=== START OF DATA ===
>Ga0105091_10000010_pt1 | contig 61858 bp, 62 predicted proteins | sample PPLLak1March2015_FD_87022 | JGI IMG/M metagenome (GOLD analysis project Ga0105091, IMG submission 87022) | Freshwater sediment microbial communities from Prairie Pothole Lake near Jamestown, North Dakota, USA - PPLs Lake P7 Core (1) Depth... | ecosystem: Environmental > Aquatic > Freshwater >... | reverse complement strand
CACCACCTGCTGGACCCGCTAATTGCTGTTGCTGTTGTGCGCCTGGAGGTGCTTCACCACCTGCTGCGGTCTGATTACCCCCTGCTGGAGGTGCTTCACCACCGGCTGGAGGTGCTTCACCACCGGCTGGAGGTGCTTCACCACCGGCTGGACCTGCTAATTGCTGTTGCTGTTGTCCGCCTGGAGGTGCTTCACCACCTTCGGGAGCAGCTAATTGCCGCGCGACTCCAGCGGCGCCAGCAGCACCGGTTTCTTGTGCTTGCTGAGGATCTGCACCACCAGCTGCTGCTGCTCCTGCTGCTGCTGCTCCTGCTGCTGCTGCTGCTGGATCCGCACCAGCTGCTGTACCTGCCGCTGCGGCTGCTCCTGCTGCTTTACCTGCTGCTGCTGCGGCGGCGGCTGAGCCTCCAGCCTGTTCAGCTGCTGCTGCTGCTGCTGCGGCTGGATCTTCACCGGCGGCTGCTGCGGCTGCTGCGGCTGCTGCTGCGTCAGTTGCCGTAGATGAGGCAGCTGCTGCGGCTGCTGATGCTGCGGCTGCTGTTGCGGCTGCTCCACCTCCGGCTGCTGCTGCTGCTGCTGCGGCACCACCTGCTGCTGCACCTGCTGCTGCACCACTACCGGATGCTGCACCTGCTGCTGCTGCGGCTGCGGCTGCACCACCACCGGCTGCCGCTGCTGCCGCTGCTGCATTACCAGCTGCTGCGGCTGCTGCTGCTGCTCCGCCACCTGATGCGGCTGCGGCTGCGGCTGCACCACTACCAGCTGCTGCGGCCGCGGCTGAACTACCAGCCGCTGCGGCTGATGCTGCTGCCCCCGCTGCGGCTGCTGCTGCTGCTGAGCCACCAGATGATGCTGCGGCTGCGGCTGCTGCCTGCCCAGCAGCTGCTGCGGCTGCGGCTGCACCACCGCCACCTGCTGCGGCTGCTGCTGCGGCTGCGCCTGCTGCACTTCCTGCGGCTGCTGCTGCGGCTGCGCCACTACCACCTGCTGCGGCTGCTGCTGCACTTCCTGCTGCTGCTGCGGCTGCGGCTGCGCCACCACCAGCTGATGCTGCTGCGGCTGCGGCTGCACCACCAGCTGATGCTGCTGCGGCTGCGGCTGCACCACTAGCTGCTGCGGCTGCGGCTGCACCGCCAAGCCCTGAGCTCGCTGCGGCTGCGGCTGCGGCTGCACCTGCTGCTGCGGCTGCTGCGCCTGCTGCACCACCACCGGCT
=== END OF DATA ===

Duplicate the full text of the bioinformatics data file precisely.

>Ga0105091_10000010_pt1 | contig 61858 bp, 62 predicted proteins | sample PPLLak1March2015_FD_87022 | JGI IMG/M metagenome (GOLD analysis project Ga0105091, IMG submission 87022) | Freshwater sediment microbial communities from Prairie Pothole Lake near Jamestown, North Dakota, USA - PPLs Lake P7 Core (1) Depth... | ecosystem: Environmental > Aquatic > Freshwater >... | reverse complement strand
CACCACCTGCTGGACCCGCTAATTGCTGTTGCTGTTGTGCGCCTGGAGGTGCTTCACCACCTGCTGCGGTCTGATTACCCCCTGCTGGAGGTGCTTCACCACCGGCTGGAGGTGCTTCACCACCGGCTGGAGGTGCTTCACCACCGGCTGGACCTGCTAATTGCTGTTGCTGTTGTCCGCCTGGAGGTGCTTCACCACCTTCGGGAGCAGCTAATTGCCGCGCGACTCCAGCGGCGCCAGCAGCACCGGTTTCTTGTGCTTGCTGAGGATCTGCACCACCAGCTGCTGCTGCTCCTGCTGCTGCTGCTCCTGCTGCTGCTGCTGCTGGATCCGCACCAGCTGCTGTACCTGCCGCTGCGGCTGCTCCTGCTGCTTTACCTGCTGCTGCTGCGGCGGCGGCTGAGCCTCCAGCCTGTTCAGCTGCTGCTGCTGCTGCTGCGGCTGGATCTTCACCGGCGGCTGCTGCGGCTGCTGCGGCTGCTGCTGCGTCAGTTGCCGTAGATGAGGCAGCTGCTGCGGCTGCTGATGCTGCGGCTGCTGTTGCGGCTGCTCCACCTCCGGCTGCTGCTGCTGCTGCTGCGGCACCACCTGCTGCTGCACCTGCTGCTGCACCACTACCGGATGCTGCACCTGCTGCTGCTGCGGCTGCGGCTGCACCACCACCGGCTGCCGCTGCTGCCGCTGCTGCATTACCAGCTGCTGCGGCTGCTGCTGCTGCTCCGCCACCTGATGCGGCTGCGGCTGCGGCTGCACCACTACCAGCTGCTGCGGCCGCGGCTGAACTACCAGCCGCTGCGGCTGATGCTGCTGCCCCCGCTGCGGCTGCTGCTGCTGCTGAGCCACCAGATGATGCTGCGGCTGCGGCTGCTGCCTGCCCAGCAGCTGCTGCGGCTGCGGCTGCACCACCGCCACCTGCTGCGGCTGCTGCTGCGGCTGCGCCTGCTGCACTTCCTGCGGCTGCTGCTGCGGCTGCGCCACTACCACCTGCTGCGGCTGCTGCTGCACTTCCTGCTGCTGCTGCGGCTGCGGCTGCGCCACCACCAGCTGATGCTGCTGCGGCTGCGGCTGCACCACCAGCTGATGCTGCTGCGGCTGCGGCTGCACCACTAGCTGCTGCGGCTGCGGCTGCACCGCCAAGCCCTGAGCTCGCTGCGGCTGCGGCTGCGGCTGCACCTGCTGCTGCGGCTGCTGCGCCTGCTGCACCACCACCGGCT